Health Delivery


Prevention and diabetic kidney disease

Diabetic kidney disease (nephropathy) is a major cause of death in people with diabetes. It affects about one-third of people with the condition. Recent studies have demonstrated that the onset and course of diabetic nephropathy can be improved very significantly by several kinds of intervention. However, these interventions have their greatest impact if made before or very early in the course of the development

Management of early diabetic nephropathy

The number of people with diabetes is increasing worldwide mainly because of an increase in Type 2 diabetes. Diabetes is now the leading cause of end-stage renal disease (ESRD) in Western countries. Diabetic kidney disease (nephropathy) has been reported to occur in 25-40% of people with Type 1 or Type 2 diabetes. People with diabetes, especially those with kidney complications, also face an increased risk of death from cardiovascular disease (CVD).

Screening and diagnosis of diabetic nephropathy

Screening for diabetic kidney disease (nephropathy) or its earlier stage, microalbuminuria, is important. The person with diabetes and the carer both need to know with absolute certainty whether nephropathy is developing. They need to know because it is possible to prevent or at

Rapid Assessment Protocol for Insulin Access: overcoming barriers to care

Over 80 years after the discovery of insulin, access to it is still problematic for people in many parts of the developing world. In February 2001, at a meeting between the International Diabetes Federation (IDF) and the World Health Organization (WHO), a call was made for the establishment of a non-governmental organization to improve the sustainable, affordable and uninterrupted supply of quality insulin for people with Type 1 diabetes in areas of need.

Food power: a vegetarian approach to diabetes

Recent research has demonstrated the health benefits of diet and exercise for people with diabetes. The positive results offer an optimistic future to millions of people with the condition, and the many millions more who are at risk from diabetes around the world. We now know that therapeutic lifestyle interventions are highly effective in both preventing and managing the condition. In people with Type 2 diabetes, lifestyle changes can reduce and even eliminate the need for

Primary care in Tunisia: improving diabetes management

Tunisia, like most countries of the world, is experiencing an alarming rise in the number of people with diabetes: the prevalence of Type 2 diabetes in adults over 30 year of age rose from 4.2% in 1976 to 10% in 1995. In response, the Tunisian Ministry of Public Health have developed a National Programme of diabetes and high blood pressure (hypertension) management in primary care. Initially introduced in 1993, the Programme was then implemented throughout the country in 1998.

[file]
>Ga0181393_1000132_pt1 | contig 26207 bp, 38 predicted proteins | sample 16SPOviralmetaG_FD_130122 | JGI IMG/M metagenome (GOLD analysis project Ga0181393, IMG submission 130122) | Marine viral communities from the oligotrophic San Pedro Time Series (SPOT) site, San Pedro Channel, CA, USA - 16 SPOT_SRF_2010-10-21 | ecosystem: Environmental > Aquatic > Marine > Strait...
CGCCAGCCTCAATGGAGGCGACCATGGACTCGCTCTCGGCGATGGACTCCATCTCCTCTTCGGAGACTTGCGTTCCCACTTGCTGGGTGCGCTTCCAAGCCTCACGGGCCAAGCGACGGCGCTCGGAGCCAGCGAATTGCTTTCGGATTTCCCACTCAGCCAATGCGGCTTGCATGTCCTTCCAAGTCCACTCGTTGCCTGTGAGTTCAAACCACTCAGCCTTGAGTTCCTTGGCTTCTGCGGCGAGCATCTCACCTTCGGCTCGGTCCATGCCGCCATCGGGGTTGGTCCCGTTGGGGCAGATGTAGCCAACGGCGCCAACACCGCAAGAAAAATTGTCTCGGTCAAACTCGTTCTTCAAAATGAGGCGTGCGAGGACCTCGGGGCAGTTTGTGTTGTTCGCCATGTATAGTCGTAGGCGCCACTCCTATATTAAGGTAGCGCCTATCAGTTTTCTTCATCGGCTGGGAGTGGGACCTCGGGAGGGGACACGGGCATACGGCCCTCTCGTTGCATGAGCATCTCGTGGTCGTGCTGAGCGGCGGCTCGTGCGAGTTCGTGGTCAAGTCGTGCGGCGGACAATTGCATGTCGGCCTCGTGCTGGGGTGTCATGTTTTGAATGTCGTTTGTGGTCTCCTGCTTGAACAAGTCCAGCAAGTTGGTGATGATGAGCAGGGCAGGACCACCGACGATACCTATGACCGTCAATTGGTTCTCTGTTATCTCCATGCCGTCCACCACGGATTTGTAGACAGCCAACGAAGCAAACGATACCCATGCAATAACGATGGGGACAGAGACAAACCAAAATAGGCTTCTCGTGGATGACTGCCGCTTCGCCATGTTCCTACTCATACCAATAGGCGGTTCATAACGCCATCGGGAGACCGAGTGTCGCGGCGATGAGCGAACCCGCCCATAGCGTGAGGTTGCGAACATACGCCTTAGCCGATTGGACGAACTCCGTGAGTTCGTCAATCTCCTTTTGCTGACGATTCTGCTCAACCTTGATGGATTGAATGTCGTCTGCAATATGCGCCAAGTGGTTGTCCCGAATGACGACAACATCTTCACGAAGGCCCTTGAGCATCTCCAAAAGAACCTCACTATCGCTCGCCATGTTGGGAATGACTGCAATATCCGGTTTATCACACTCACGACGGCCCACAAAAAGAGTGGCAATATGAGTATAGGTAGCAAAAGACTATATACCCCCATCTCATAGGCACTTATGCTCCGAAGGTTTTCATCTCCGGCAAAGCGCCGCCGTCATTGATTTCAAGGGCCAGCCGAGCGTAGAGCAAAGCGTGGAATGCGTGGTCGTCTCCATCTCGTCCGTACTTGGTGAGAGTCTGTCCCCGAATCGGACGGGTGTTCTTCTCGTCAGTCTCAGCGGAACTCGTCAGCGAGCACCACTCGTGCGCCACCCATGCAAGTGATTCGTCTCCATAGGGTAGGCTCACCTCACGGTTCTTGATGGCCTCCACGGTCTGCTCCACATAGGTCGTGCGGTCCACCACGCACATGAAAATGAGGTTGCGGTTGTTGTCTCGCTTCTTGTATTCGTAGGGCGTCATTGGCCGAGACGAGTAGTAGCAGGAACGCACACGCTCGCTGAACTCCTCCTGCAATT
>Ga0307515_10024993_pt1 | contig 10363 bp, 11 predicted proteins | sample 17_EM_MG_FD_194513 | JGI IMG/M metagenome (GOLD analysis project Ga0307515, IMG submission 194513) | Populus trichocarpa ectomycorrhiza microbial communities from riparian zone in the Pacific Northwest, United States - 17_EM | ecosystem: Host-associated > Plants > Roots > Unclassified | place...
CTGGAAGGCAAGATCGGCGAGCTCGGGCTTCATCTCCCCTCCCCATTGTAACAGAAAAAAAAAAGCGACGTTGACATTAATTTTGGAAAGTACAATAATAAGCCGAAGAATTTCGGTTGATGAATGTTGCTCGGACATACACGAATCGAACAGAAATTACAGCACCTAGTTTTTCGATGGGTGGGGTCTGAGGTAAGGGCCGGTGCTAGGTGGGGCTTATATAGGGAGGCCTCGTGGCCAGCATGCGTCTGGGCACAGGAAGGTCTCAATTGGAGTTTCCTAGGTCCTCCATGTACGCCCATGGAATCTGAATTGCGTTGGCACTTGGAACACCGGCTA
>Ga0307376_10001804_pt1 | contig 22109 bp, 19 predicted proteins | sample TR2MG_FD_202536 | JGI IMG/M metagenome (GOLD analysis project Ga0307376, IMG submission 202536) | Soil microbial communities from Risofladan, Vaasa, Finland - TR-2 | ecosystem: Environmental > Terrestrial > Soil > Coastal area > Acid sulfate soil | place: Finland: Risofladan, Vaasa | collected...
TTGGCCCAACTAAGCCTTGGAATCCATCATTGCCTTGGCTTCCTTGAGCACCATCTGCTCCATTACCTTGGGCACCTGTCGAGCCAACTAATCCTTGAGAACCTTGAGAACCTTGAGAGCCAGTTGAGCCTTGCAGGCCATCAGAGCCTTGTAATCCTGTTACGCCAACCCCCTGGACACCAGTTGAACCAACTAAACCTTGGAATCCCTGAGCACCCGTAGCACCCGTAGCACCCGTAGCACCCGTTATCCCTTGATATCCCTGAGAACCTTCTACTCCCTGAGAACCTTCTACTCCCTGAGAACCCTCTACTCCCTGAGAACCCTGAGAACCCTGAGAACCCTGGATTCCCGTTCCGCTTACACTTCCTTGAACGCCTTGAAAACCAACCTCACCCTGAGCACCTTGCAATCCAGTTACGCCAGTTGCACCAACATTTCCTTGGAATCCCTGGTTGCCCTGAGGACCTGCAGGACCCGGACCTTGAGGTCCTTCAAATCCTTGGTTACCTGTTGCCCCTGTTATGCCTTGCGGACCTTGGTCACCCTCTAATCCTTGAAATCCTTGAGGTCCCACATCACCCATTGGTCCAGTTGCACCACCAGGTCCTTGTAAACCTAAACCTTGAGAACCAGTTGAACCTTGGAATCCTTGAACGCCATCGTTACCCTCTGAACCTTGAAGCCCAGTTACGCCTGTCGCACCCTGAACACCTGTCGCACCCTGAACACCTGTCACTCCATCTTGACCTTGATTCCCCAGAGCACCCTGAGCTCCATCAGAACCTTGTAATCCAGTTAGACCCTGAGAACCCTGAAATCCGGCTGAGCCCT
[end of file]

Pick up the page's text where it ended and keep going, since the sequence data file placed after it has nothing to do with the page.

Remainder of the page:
A guide to guide diabetes guideline development

Evidence-based guidelines have come of age in the last decade, with a number of countries producing one form of diabetes evidenced-based guideline or another. But this very concept has placed a barrier to guideline development in front of those with no expertise in the area, in contrast to the intuitively obvious consensus guidelines of old. As a result of demands from its members, the International Diabetes Federation (IDF) has sought to meet the need for guidance on guideline development. Philip Home discusses the new document which was made available at the recent IDF Congress in Paris.

Dentistry in diabetes diagnosis and management

Much attention is given to heart disease, nerve damage, kidney disease, and eye damage which can develop in people with diabetes. However, the mouth (oral) health complications associated with diabetes are often overlooked. In order to diagnose the potential presence of oral complications, it is very important for people with diabetes to have dental examinations at least every 6 months. In this article, Martin Gillis and Steven Saxon look at the oral health of people with diabetes with regard to the oral symptoms of undiagnosed diabetes, the oral health

Staged Diabetes Management: improving diabetes care worldwide

Diabetes and the disorders associated with diabetes currently affect one billion people world wide. Surprisingly, specialists care for less than 2% of people with diabetes and its related disorders. General practitioners constitute the principal care providers for almost all of these people. The majority of these health professionals serve in an environment with very limited resources. Nevertheless, within such health-care systems, these resources can be optimized, and evidence-based medicine can be practised. Roger S Mazze reports on the potential improvements to

Improved diabetes management in South Africa: the case for a capitation model

About 43 million people live in the Republic of South Africa. Approximately 80% of these receive government-sponsored medical care, and 20% receive medical care in the private sector – paid for either by themselves or by medical insurance schemes. The costs of diabetes management are considerable, both for the person with the condition and the health-care provider. These costs relate to the management of the condition and the treatment of short- and long-term diabetes